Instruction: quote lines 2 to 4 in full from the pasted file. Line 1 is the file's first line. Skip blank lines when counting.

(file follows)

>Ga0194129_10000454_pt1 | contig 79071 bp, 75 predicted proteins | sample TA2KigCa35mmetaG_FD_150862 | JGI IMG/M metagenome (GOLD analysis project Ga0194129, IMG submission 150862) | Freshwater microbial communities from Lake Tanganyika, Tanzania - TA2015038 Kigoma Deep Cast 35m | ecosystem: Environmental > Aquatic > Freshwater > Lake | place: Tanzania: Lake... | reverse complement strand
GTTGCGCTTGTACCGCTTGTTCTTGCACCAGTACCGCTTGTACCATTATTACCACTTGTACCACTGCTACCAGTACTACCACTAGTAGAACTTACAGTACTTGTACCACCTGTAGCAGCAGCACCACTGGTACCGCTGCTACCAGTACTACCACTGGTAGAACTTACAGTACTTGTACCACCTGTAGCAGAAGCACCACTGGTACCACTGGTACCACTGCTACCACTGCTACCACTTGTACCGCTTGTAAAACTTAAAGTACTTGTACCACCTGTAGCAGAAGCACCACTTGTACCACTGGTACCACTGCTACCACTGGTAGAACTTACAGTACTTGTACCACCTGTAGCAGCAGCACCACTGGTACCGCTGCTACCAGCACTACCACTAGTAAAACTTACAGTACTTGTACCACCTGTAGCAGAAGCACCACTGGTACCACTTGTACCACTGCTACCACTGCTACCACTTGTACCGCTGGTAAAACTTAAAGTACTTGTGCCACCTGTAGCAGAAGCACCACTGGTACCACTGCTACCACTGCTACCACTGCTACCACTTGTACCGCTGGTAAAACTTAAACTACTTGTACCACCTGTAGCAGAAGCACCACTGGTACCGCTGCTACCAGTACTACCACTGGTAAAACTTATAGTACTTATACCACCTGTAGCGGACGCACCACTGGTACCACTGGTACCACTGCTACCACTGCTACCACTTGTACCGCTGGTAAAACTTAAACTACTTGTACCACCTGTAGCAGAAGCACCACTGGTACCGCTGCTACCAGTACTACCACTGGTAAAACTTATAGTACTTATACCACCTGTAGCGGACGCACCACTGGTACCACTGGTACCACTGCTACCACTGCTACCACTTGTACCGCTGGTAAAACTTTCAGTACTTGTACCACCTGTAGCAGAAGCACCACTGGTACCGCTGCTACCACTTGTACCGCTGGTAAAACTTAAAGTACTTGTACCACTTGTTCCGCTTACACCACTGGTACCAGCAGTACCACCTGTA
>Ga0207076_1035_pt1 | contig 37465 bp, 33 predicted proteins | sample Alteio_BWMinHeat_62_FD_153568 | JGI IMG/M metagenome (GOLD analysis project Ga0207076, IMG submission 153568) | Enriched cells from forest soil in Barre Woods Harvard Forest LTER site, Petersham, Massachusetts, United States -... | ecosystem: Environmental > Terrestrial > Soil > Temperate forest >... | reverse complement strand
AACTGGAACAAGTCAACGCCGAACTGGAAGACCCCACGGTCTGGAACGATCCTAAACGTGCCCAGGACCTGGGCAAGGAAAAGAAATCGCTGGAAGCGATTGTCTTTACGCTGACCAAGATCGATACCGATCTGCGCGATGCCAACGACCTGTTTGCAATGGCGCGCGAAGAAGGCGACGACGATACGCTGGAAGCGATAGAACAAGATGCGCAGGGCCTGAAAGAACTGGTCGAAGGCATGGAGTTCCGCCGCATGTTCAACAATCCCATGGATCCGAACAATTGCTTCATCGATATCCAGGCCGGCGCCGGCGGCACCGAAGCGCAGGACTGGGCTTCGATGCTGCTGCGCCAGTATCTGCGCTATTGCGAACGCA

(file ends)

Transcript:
GTTGCGCTTGTACCGCTTGTTCTTGCACCAGTACCGCTTGTACCATTATTACCACTTGTACCACTGCTACCAGTACTACCACTAGTAGAACTTACAGTACTTGTACCACCTGTAGCAGCAGCACCACTGGTACCGCTGCTACCAGTACTACCACTGGTAGAACTTACAGTACTTGTACCACCTGTAGCAGAAGCACCACTGGTACCACTGGTACCACTGCTACCACTGCTACCACTTGTACCGCTTGTAAAACTTAAAGTACTTGTACCACCTGTAGCAGAAGCACCACTTGTACCACTGGTACCACTGCTACCACTGGTAGAACTTACAGTACTTGTACCACCTGTAGCAGCAGCACCACTGGTACCGCTGCTACCAGCACTACCACTAGTAAAACTTACAGTACTTGTACCACCTGTAGCAGAAGCACCACTGGTACCACTTGTACCACTGCTACCACTGCTACCACTTGTACCGCTGGTAAAACTTAAAGTACTTGTGCCACCTGTAGCAGAAGCACCACTGGTACCACTGCTACCACTGCTACCACTGCTACCACTTGTACCGCTGGTAAAACTTAAACTACTTGTACCACCTGTAGCAGAAGCACCACTGGTACCGCTGCTACCAGTACTACCACTGGTAAAACTTATAGTACTTATACCACCTGTAGCGGACGCACCACTGGTACCACTGGTACCACTGCTACCACTGCTACCACTTGTACCGCTGGTAAAACTTAAACTACTTGTACCACCTGTAGCAGAAGCACCACTGGTACCGCTGCTACCAGTACTACCACTGGTAAAACTTATAGTACTTATACCACCTGTAGCGGACGCACCACTGGTACCACTGGTACCACTGCTACCACTGCTACCACTTGTACCGCTGGTAAAACTTTCAGTACTTGTACCACCTGTAGCAGAAGCACCACTGGTACCGCTGCTACCACTTGTACCGCTGGTAAAACTTAAAGTACTTGTACCACTTGTTCCGCTTACACCACTGGTACCAGCAGTACCACCTGTA
>Ga0207076_1035_pt1 | contig 37465 bp, 33 predicted proteins | sample Alteio_BWMinHeat_62_FD_153568 | JGI IMG/M metagenome (GOLD analysis project Ga0207076, IMG submission 153568) | Enriched cells from forest soil in Barre Woods Harvard Forest LTER site, Petersham, Massachusetts, United States -... | ecosystem: Environmental > Terrestrial > Soil > Temperate forest >... | reverse complement strand
AACTGGAACAAGTCAACGCCGAACTGGAAGACCCCACGGTCTGGAACGATCCTAAACGTGCCCAGGACCTGGGCAAGGAAAAGAAATCGCTGGAAGCGATTGTCTTTACGCTGACCAAGATCGATACCGATCTGCGCGATGCCAACGACCTGTTTGCAATGGCGCGCGAAGAAGGCGACGACGATACGCTGGAAGCGATAGAACAAGATGCGCAGGGCCTGAAAGAACTGGTCGAAGGCATGGAGTTCCGCCGCATGTTCAACAATCCCATGGATCCGAACAATTGCTTCATCGATATCCAGGCCGGCGCCGGCGGCACCGAAGCGCAGGACTGGGCTTCGATGCTGCTGCGCCAGTATCTGCGCTATTGCGAACGCA